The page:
Published by In Her Place on November 29, 2011

A Place of My Own

by Susan Amlung

So this is what it’s like to live alone, I thought contentedly as I sank into the sofa with a spoon in one hand and a pint of Häagen-Dazs java chip in the other. I wrapped my worn old robe tightly around my bare legs (ignoring the unshaven stubble) and settled in for an uninterrupted evening rereading Gail Sheehy’s Passages. I had spied it in a little bookstore on my way home. Just the thing to help me start a new stage of my life, I thought.

After 30 years of navigating the suburban sprawl, it had been a treat to walk home, browse in a neighborhood bookstore and buy fresh flowers at the corner grocery. Almost as good as going to the French bakery on 10th Street.in the morning for real crisp-on-the-outside, down-soft-on-the-inside, croissants, distant cousins to their soggy suburban simulations. And coming home from work at night swept up in the rushing human currents on the electric yellow streets was a far cry from the dark silence of returning late to the town where I had lived.

It had taken me the first quarter-century of my life to traverse the 25 miles from the Lower East Side of my childhood to the Westchester suburbs, but twice as long just to get across town to the West Village. Now, here I was, almost 50 years old, and finally in a place of my own. Well, technically it was just an informal sub-let, but I was paying for it myself and, most important, I was living by myself for the first time in my life. Having attended a commuter college and married young, I had gone straight from my parents’ home to the one I shared with my new husband.

Side by side we had built a life, complete with two kids, a rotating menagerie of pets and an old house that sucked up all our spare time and money. During those thirty years I was wife, mother, enforcer, chauffer, cleaner, cook, dog-walker, laundress, shopper, gardener, volunteer, commuter, companion, adviser, homework helper, disciplinarian, shoulder to cry on and God knows what else.

Now most of those roles were obsolete, unneeded and unwanted. The children were on their own, and even Bill, my husband, wasn’t around much, trying to keep afloat a business that was past its prime. Even when he was home, without the children to talk about and worry about together, we no longer had much to share. I was set adrift.

At first it was easy to substitute the office for home, and the demands of the job for the family responsibilities that had consumed me all those years. But the emptiness at my core persisted. Who was I now? What had happened to my marriage? Was this the life I wanted? Did I have the courage to try something else?

“I haven’t spoken to you in two weeks. Why don’t you call?”

My mother was on the phone from Florida. “So tell me what’s doing.”

“Nothing much, Ma. I guess that’s why I didn’t call. There’s not much to tell.”

“How’s the job? And the children?”

“Same as usual. The kids are fine. I don’t hear from them much. They’re involved in their lives. You know how it is.”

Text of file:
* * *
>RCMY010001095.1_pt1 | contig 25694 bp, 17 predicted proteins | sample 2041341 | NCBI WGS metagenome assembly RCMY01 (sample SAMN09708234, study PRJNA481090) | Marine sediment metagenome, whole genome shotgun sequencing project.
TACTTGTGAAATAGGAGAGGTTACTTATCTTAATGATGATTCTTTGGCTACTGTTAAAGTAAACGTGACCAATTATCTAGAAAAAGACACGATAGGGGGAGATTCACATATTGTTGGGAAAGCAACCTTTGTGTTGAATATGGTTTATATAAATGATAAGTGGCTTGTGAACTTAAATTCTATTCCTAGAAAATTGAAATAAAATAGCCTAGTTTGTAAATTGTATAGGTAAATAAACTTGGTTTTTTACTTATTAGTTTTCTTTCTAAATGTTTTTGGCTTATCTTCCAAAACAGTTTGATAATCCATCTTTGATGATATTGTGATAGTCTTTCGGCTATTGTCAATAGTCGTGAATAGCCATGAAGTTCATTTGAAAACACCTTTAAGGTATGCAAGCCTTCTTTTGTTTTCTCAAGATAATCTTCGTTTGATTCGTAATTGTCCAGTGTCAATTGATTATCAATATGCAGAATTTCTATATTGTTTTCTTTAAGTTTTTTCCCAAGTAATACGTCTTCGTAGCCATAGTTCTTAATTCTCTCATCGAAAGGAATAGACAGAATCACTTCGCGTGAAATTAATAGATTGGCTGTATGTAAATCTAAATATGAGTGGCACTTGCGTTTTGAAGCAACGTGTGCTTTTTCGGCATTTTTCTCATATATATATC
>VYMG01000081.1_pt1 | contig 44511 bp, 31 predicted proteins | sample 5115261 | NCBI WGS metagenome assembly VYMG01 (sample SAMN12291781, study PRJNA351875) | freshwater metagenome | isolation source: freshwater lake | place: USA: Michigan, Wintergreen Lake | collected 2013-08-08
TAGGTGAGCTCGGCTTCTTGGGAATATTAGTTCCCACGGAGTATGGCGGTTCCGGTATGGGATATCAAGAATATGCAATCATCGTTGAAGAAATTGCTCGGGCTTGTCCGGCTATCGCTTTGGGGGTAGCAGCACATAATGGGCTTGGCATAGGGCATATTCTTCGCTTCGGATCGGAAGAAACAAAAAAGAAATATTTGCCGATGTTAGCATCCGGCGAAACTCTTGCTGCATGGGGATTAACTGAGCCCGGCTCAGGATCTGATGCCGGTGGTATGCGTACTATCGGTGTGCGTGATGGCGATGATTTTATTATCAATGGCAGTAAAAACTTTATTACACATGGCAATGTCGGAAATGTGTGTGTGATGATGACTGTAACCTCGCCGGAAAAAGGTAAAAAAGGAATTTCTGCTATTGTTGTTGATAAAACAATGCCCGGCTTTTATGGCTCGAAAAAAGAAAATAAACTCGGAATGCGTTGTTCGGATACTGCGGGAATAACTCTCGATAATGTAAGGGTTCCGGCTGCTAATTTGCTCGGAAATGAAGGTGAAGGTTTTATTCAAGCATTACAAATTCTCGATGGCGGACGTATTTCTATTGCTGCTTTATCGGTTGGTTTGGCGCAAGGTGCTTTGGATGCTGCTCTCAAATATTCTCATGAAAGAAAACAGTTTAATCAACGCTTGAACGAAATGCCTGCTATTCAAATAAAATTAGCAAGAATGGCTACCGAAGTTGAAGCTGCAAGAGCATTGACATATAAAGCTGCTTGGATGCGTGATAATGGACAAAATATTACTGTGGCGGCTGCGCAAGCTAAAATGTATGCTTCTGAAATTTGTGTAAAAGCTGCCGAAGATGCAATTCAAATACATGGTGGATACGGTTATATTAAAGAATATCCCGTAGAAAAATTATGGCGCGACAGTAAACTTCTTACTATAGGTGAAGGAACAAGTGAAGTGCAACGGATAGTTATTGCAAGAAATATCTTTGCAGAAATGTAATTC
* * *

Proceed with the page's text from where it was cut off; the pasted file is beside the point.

“You need a hobby. Why don’t you take up bridge? It’s a wonderful way to meet people and pass the time.”

I hung up dejected. Is that what I faced? Killing time until the cocktail hour brought blessed respite from boredom? Maybe at 50 it was too late to revive the dreams of my youth: being a famous dramatic stage actress who routinely reduced audiences to tears; writing a novel that everybody loved but nobody understood; ending poverty, even in Africa. But did that mean I was consigned to bridge and booze? Weren’t there other options?

A few days later, a friend at work mentioned that he was moving in with his girlfriend but was unwilling to give up his apartment just yet.

“Yes!” I thought. Here was my opportunity to try on a different life, without having to make a permanent commitment! I could live the life I used to think I wanted. Culture. Concerts, museums, theatre. Urbane friends. Witty conversation. Go where I wanted, when I wanted. Best of all, I could see if I could make it on my own. Or maybe, if it panned out, I could talk Bill into moving back to the city. Maybe that’s what our marriage needed.

“You know, I’m working late so many nights and the trek home is a drag,” I said to my colleague. “Maybe I could use your place during the week for a few months. Just until you decide what to do.”

Of course he was glad to be able to recoup his rent and we quickly came to an agreement for me to move in that weekend.

I was so excited that I even thought Bill would see the logic of it. It would be a weekend marriage. No more daily commute. And for what? To watch TV or just go straight to bed so I could get up the next morning and go back to work?

It wasn’t a lie, even if it wasn’t the whole truth. Somehow it seemed too silly to say that I no longer knew who I was or what kind of life I wanted. Here he was, burdened by real problems, trying to salvage an outdated business, and I was creating issues where there were none, trying to “find” myself, like an adolescent.

But he sensed there was more to it than saving travel time.

“You’re sure?” he asked when I said it wouldn’t last past spring. “This isn’t some midlife crisis? A trial separation? Some fantasy of yours, living the single life? I guess it’s pretty dull around here lately.”

My antennae quivered. I was right. It seemed childish to him. A fantasy. Was there even a touch of contempt in his voice? Midlife crisis, he called it.